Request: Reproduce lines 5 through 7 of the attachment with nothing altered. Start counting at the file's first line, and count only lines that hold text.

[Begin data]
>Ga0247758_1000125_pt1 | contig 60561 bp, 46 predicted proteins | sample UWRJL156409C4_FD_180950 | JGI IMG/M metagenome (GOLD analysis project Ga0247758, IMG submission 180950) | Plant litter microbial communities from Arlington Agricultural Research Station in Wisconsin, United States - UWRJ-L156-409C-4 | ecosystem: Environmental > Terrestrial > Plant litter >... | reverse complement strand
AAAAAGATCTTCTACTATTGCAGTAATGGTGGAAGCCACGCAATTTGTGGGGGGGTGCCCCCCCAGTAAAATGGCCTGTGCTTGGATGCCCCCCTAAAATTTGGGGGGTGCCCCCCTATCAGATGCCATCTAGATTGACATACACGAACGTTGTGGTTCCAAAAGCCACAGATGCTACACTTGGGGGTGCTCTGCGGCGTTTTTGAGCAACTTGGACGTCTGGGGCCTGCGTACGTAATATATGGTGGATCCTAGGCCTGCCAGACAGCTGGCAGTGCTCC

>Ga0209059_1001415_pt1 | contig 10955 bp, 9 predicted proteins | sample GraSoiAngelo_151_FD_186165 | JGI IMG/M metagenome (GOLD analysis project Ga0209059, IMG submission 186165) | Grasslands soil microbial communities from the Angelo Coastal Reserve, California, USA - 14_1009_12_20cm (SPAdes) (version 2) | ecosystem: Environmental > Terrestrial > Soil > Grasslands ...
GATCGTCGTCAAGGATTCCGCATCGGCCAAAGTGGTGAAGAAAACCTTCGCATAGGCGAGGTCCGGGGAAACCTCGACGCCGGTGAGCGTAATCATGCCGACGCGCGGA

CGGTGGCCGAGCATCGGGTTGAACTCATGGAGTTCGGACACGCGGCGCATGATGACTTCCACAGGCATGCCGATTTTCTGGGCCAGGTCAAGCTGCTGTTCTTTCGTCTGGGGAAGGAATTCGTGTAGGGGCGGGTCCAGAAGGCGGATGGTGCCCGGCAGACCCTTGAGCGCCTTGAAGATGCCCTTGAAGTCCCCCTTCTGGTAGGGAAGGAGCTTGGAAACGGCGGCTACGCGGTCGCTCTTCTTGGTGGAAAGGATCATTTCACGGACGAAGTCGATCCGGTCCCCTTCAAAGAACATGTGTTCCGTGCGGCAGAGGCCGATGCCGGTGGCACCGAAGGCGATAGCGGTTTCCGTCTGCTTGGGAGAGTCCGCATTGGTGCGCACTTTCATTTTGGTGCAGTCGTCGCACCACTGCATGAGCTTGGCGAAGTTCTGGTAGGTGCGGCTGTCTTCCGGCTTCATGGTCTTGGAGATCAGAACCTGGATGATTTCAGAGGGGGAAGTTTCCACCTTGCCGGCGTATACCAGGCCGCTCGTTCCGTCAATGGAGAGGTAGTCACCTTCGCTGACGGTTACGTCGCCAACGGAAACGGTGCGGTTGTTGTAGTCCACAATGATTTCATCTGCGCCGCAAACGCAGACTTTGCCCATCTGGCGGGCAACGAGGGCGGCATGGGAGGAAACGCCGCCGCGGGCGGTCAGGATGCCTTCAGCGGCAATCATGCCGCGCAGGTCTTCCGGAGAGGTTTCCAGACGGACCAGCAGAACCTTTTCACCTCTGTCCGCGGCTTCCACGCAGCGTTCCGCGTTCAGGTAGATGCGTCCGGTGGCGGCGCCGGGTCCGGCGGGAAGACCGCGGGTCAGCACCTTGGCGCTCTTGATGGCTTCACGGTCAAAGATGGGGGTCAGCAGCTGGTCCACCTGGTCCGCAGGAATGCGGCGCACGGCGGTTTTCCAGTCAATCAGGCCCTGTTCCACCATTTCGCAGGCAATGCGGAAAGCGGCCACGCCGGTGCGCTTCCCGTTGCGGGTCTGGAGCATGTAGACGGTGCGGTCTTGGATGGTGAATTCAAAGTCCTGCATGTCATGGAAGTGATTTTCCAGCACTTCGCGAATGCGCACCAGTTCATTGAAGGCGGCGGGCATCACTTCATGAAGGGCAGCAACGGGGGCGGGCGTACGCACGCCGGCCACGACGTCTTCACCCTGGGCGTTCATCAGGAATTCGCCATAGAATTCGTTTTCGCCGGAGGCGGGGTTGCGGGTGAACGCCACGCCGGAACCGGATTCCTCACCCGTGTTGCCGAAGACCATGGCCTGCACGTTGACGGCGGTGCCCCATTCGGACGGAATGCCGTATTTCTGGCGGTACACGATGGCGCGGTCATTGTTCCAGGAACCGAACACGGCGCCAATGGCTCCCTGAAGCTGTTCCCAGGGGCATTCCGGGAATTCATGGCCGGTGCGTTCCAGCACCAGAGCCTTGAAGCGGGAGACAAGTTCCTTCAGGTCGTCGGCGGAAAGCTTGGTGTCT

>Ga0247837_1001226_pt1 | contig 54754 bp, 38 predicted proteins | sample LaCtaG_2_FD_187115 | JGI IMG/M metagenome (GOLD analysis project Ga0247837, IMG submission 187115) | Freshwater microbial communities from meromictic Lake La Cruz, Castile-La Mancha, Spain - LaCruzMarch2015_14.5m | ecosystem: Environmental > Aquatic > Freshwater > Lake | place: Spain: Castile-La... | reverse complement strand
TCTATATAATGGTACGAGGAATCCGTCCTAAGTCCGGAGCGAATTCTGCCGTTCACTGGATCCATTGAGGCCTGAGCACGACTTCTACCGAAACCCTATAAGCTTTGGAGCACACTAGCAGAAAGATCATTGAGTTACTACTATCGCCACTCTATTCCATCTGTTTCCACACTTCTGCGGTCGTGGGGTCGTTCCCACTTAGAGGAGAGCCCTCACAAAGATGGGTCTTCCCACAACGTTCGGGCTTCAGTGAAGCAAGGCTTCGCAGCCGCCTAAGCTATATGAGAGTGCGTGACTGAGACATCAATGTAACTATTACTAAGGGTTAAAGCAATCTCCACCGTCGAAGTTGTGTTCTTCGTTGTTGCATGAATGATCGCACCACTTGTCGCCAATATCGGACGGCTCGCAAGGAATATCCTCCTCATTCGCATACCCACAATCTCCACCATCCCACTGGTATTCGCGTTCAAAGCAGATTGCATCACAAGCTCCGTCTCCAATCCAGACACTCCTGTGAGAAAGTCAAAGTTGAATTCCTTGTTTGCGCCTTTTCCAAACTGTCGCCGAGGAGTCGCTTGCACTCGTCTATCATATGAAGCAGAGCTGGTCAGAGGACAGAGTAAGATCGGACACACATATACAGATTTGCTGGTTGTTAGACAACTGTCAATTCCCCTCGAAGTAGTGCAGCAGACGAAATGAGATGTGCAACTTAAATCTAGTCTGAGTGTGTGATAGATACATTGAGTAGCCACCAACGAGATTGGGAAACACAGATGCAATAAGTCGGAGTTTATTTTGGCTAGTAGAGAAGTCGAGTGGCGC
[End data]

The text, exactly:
CGGTGGCCGAGCATCGGGTTGAACTCATGGAGTTCGGACACGCGGCGCATGATGACTTCCACAGGCATGCCGATTTTCTGGGCCAGGTCAAGCTGCTGTTCTTTCGTCTGGGGAAGGAATTCGTGTAGGGGCGGGTCCAGAAGGCGGATGGTGCCCGGCAGACCCTTGAGCGCCTTGAAGATGCCCTTGAAGTCCCCCTTCTGGTAGGGAAGGAGCTTGGAAACGGCGGCTACGCGGTCGCTCTTCTTGGTGGAAAGGATCATTTCACGGACGAAGTCGATCCGGTCCCCTTCAAAGAACATGTGTTCCGTGCGGCAGAGGCCGATGCCGGTGGCACCGAAGGCGATAGCGGTTTCCGTCTGCTTGGGAGAGTCCGCATTGGTGCGCACTTTCATTTTGGTGCAGTCGTCGCACCACTGCATGAGCTTGGCGAAGTTCTGGTAGGTGCGGCTGTCTTCCGGCTTCATGGTCTTGGAGATCAGAACCTGGATGATTTCAGAGGGGGAAGTTTCCACCTTGCCGGCGTATACCAGGCCGCTCGTTCCGTCAATGGAGAGGTAGTCACCTTCGCTGACGGTTACGTCGCCAACGGAAACGGTGCGGTTGTTGTAGTCCACAATGATTTCATCTGCGCCGCAAACGCAGACTTTGCCCATCTGGCGGGCAACGAGGGCGGCATGGGAGGAAACGCCGCCGCGGGCGGTCAGGATGCCTTCAGCGGCAATCATGCCGCGCAGGTCTTCCGGAGAGGTTTCCAGACGGACCAGCAGAACCTTTTCACCTCTGTCCGCGGCTTCCACGCAGCGTTCCGCGTTCAGGTAGATGCGTCCGGTGGCGGCGCCGGGTCCGGCGGGAAGACCGCGGGTCAGCACCTTGGCGCTCTTGATGGCTTCACGGTCAAAGATGGGGGTCAGCAGCTGGTCCACCTGGTCCGCAGGAATGCGGCGCACGGCGGTTTTCCAGTCAATCAGGCCCTGTTCCACCATTTCGCAGGCAATGCGGAAAGCGGCCACGCCGGTGCGCTTCCCGTTGCGGGTCTGGAGCATGTAGACGGTGCGGTCTTGGATGGTGAATTCAAAGTCCTGCATGTCATGGAAGTGATTTTCCAGCACTTCGCGAATGCGCACCAGTTCATTGAAGGCGGCGGGCATCACTTCATGAAGGGCAGCAACGGGGGCGGGCGTACGCACGCCGGCCACGACGTCTTCACCCTGGGCGTTCATCAGGAATTCGCCATAGAATTCGTTTTCGCCGGAGGCGGGGTTGCGGGTGAACGCCACGCCGGAACCGGATTCCTCACCCGTGTTGCCGAAGACCATGGCCTGCACGTTGACGGCGGTGCCCCATTCGGACGGAATGCCGTATTTCTGGCGGTACACGATGGCGCGGTCATTGTTCCAGGAACCGAACACGGCGCCAATGGCTCCCTGAAGCTGTTCCCAGGGGCATTCCGGGAATTCATGGCCGGTGCGTTCCAGCACCAGAGCCTTGAAGCGGGAGACAAGTTCCTTCAGGTCGTCGGCGGAAAGCTTGGTGTCT

>Ga0247837_1001226_pt1 | contig 54754 bp, 38 predicted proteins | sample LaCtaG_2_FD_187115 | JGI IMG/M metagenome (GOLD analysis project Ga0247837, IMG submission 187115) | Freshwater microbial communities from meromictic Lake La Cruz, Castile-La Mancha, Spain - LaCruzMarch2015_14.5m | ecosystem: Environmental > Aquatic > Freshwater > Lake | place: Spain: Castile-La... | reverse complement strand
TCTATATAATGGTACGAGGAATCCGTCCTAAGTCCGGAGCGAATTCTGCCGTTCACTGGATCCATTGAGGCCTGAGCACGACTTCTACCGAAACCCTATAAGCTTTGGAGCACACTAGCAGAAAGATCATTGAGTTACTACTATCGCCACTCTATTCCATCTGTTTCCACACTTCTGCGGTCGTGGGGTCGTTCCCACTTAGAGGAGAGCCCTCACAAAGATGGGTCTTCCCACAACGTTCGGGCTTCAGTGAAGCAAGGCTTCGCAGCCGCCTAAGCTATATGAGAGTGCGTGACTGAGACATCAATGTAACTATTACTAAGGGTTAAAGCAATCTCCACCGTCGAAGTTGTGTTCTTCGTTGTTGCATGAATGATCGCACCACTTGTCGCCAATATCGGACGGCTCGCAAGGAATATCCTCCTCATTCGCATACCCACAATCTCCACCATCCCACTGGTATTCGCGTTCAAAGCAGATTGCATCACAAGCTCCGTCTCCAATCCAGACACTCCTGTGAGAAAGTCAAAGTTGAATTCCTTGTTTGCGCCTTTTCCAAACTGTCGCCGAGGAGTCGCTTGCACTCGTCTATCATATGAAGCAGAGCTGGTCAGAGGACAGAGTAAGATCGGACACACATATACAGATTTGCTGGTTGTTAGACAACTGTCAATTCCCCTCGAAGTAGTGCAGCAGACGAAATGAGATGTGCAACTTAAATCTAGTCTGAGTGTGTGATAGATACATTGAGTAGCCACCAACGAGATTGGGAAACACAGATGCAATAAGTCGGAGTTTATTTTGGCTAGTAGAGAAGTCGAGTGGCGC